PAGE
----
By Jeremy Hallock
By James Khubiar
By Observer Staff
By Kelly Dearmore
By Jim Schutze
By Rachel Watts
By Lauren Drewes Daniels
That's What They Want
Anson Funderburgh and Sam Myers
Black Top Records
That's What They Want--touted as a "celebration" of their decade together--is yet another winning entry from Anson Funderburgh and Sam Myers, who've done a good blues album every two or so years since they first teamed up in 1984.
It's biz as usual for the guitar-harp duo, backed not by the usual Rockets but by sidemen who provide the same sort of no-nonsense accompaniment. Their musicianship is top-shelf, but what really fires this effort is how fresh Sam sounds, able to zestfully sing such atypical material as Delbert McClinton's "Monkey Around"--not bad for a bluesman of his generation. This tale of simian woo-pitching is funny on McClinton's One Of The Fortunate Few, but the song is hilarious coming from stately Sam. This catchy number isn't a one-time studio paste-up, either; it's already a new fave at live shows.
Sam's in equally fine voice on "Oh Oh," an oldie by New Orleans' Eddie Bo. Anson hooks everything on a clawing, Duane Eddy-type twang, while Kevin McKendree pounds piano. Rhythmically, this is the CD's most infectious selection. "Looking the World Over" is a swinging, cocky blues, with McKendree heard here on a rich-sounding Hammond organ part that juices the spiky, two-chorus solo from Anson. There's crisp drumming from Wes Starr, though he's more in your face mix-wise than drums need to be.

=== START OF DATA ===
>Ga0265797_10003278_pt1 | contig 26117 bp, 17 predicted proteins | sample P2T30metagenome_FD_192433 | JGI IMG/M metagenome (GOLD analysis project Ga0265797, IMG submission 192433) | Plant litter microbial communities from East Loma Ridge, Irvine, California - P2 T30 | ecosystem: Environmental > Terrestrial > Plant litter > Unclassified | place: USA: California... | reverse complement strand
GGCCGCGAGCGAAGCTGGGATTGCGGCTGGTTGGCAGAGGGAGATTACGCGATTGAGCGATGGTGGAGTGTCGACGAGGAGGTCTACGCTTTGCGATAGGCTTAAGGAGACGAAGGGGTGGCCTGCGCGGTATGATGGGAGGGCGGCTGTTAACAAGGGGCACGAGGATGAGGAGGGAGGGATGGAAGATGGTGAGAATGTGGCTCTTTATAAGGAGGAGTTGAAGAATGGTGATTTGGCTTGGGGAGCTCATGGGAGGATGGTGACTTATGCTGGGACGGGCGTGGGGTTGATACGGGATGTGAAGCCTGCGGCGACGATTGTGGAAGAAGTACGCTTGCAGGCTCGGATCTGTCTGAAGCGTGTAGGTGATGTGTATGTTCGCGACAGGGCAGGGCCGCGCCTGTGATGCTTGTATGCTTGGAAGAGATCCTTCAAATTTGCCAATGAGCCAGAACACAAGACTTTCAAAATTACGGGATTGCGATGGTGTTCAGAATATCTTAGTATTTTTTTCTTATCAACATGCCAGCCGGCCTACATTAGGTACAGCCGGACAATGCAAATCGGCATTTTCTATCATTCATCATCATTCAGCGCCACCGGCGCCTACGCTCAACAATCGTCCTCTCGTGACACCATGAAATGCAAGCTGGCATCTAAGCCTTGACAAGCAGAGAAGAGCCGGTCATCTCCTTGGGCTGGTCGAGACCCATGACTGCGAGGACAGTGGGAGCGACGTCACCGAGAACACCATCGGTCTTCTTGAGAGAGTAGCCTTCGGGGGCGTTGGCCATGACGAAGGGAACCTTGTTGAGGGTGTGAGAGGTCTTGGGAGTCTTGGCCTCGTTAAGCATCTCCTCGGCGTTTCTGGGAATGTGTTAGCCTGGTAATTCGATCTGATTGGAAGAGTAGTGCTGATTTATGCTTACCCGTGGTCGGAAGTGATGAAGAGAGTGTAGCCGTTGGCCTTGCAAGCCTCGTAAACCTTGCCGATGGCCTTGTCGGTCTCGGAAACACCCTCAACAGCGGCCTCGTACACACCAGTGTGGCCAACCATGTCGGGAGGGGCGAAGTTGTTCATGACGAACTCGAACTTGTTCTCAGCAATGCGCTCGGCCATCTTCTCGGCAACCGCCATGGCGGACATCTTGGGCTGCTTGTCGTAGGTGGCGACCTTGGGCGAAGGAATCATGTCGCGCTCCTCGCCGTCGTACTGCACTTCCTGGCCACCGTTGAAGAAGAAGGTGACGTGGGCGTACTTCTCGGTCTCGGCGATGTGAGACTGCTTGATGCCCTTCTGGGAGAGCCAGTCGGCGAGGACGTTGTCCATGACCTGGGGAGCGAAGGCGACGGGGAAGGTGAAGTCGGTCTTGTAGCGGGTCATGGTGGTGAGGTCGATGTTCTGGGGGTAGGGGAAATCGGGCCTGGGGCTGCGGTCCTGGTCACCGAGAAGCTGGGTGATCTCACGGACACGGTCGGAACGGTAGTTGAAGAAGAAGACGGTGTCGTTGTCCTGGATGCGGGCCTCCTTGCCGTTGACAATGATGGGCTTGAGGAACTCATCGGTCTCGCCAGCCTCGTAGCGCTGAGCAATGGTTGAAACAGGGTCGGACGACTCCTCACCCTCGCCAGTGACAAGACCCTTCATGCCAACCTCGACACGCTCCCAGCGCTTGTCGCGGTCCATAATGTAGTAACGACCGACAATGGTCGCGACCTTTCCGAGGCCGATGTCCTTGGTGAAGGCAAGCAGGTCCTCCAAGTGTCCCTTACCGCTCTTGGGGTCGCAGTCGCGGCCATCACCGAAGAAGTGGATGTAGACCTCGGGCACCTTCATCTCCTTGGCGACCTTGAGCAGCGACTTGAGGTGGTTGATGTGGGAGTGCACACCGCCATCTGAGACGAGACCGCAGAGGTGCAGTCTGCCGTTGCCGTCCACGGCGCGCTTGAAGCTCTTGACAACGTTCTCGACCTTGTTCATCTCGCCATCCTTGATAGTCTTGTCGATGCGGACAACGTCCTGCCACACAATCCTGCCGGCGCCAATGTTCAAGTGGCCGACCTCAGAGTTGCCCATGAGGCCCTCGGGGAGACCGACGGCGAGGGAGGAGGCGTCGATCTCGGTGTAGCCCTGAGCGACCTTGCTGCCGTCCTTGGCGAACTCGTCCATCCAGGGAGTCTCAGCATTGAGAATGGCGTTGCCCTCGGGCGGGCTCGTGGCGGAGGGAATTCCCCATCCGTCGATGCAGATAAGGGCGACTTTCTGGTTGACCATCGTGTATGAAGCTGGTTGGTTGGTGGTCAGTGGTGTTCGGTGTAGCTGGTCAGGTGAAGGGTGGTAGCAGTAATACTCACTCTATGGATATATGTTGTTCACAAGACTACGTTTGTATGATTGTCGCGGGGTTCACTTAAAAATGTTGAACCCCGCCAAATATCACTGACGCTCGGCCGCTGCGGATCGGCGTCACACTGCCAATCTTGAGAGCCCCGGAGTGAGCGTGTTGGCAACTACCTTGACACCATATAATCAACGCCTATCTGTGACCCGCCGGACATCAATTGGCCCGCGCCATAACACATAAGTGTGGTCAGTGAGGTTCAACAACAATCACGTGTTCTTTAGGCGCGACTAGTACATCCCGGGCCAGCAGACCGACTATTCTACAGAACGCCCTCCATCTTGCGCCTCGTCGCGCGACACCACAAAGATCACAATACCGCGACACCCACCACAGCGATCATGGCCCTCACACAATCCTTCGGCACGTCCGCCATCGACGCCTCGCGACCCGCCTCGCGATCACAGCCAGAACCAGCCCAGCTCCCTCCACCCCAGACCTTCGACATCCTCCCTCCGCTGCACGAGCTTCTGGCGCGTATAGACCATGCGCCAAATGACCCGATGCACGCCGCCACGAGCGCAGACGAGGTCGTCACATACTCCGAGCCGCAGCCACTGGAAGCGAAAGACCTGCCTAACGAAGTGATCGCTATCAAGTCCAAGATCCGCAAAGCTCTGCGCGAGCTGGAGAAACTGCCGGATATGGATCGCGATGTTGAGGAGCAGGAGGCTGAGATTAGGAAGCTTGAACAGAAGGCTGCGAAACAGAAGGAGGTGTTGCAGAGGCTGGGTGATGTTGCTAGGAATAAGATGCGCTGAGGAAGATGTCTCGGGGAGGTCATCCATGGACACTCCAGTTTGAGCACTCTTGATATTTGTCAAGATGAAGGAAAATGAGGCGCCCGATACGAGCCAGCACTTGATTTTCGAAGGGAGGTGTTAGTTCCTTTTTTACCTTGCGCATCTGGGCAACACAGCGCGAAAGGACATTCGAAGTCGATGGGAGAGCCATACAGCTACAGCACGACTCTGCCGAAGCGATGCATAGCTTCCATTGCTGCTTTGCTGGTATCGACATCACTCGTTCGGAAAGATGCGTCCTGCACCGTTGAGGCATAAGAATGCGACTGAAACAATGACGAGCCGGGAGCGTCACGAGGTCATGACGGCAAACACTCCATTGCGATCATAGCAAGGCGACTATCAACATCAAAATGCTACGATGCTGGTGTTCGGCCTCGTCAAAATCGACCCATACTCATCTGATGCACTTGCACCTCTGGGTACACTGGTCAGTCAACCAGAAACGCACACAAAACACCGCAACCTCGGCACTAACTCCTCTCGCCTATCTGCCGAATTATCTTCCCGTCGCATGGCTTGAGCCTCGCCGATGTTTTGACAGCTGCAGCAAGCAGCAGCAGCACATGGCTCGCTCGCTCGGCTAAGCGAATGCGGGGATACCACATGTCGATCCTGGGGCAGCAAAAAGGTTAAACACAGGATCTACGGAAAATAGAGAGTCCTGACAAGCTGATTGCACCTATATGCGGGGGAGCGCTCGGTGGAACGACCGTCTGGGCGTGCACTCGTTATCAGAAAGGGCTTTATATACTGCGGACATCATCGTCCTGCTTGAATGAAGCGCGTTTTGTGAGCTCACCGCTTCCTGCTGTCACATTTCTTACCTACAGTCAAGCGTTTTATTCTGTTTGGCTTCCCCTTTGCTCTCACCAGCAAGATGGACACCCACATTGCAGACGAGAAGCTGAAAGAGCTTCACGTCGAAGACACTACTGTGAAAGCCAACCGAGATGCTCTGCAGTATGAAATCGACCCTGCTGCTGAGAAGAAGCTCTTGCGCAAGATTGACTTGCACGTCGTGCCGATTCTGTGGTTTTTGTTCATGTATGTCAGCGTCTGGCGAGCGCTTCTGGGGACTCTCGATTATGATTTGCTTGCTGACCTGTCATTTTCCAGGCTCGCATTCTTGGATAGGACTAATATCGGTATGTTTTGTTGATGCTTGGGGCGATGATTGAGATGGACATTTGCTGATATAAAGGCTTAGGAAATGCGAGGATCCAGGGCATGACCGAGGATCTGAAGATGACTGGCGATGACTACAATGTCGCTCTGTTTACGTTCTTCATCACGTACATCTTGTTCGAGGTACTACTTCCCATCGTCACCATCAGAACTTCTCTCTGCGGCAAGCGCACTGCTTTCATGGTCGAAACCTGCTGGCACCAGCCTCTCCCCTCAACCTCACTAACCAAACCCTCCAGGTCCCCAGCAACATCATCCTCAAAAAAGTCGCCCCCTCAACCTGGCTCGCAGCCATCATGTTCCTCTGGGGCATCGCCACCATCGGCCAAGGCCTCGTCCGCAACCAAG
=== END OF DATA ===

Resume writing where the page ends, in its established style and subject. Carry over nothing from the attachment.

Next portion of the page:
Sam plays no harp on the aforementioned songs and in fact blows nought until the fifth (and title) cut, which resembles Muddy Waters' "Mannish Boy" and is the only track that sounds workmanlike. Better are two slow blues--"The Dew Is Falling" with Anson's caustic slide work, and the Hammond-stoked "I Don't Want You Cutting Off Your Hair," in which Sam lays down the law to a woman who's too worried about being trendy.
"Mudslide" is a cookin' instrumental by Anson, his strident, well-aimed leads calling to mind his early influence, Albert Collins. "I've Been Dogged By Women" (a Sam-penned confession) has the guitarist less characteristically inhabiting the "fat sound" that some think started with Hollywood Fats; however, the playing here bears the stamp of another Anson favorite, Robert Lockwood. Sam weighs in with a good harp solo on "Dogged," just as on the Chicago-style numbers "I Don't Play" (by Willie Dixon) and another original, the chug-along "Don't Quit Your Love For Me."
"The Meanest Woman" (credited to Muddy Waters) is actually "Maggie Campbell" by Robert Nighthawk, a seminal slide player who died too early to have been embraced by any but the earliest blues revivalists. It's a pleasure to hear seasoned Sam dig into his neglected work. All manner of gobbledygook is peddled nowadays under the blues mantle, but genre buffs who get this CD will say listening to it is time well spent.